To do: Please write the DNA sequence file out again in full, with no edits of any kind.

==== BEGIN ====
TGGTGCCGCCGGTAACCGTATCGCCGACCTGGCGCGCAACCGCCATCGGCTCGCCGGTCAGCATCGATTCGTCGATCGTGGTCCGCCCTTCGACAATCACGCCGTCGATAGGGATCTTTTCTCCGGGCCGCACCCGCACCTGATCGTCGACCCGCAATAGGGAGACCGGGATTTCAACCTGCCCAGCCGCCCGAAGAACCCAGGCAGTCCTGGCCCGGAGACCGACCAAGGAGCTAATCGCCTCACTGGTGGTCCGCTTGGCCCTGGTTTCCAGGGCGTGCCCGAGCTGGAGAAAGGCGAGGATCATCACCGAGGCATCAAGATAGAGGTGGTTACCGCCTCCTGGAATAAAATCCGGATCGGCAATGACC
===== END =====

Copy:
TGGTGCCGCCGGTAACCGTATCGCCGACCTGGCGCGCAACCGCCATCGGCTCGCCGGTCAGCATCGATTCGTCGATCGTGGTCCGCCCTTCGACAATCACGCCGTCGATAGGGATCTTTTCTCCGGGCCGCACCCGCACCTGATCGTCGACCCGCAATAGGGAGACCGGGATTTCAACCTGCCCAGCCGCCCGAAGAACCCAGGCAGTCCTGGCCCGGAGACCGACCAAGGAGCTAATCGCCTCACTGGTGGTCCGCTTGGCCCTGGTTTCCAGGGCGTGCCCGAGCTGGAGAAAGGCGAGGATCATCACCGAGGCATCAAGATAGAGGTGGTTACCGCCTCCTGGAATAAAATCCGGATCGGCAATGACC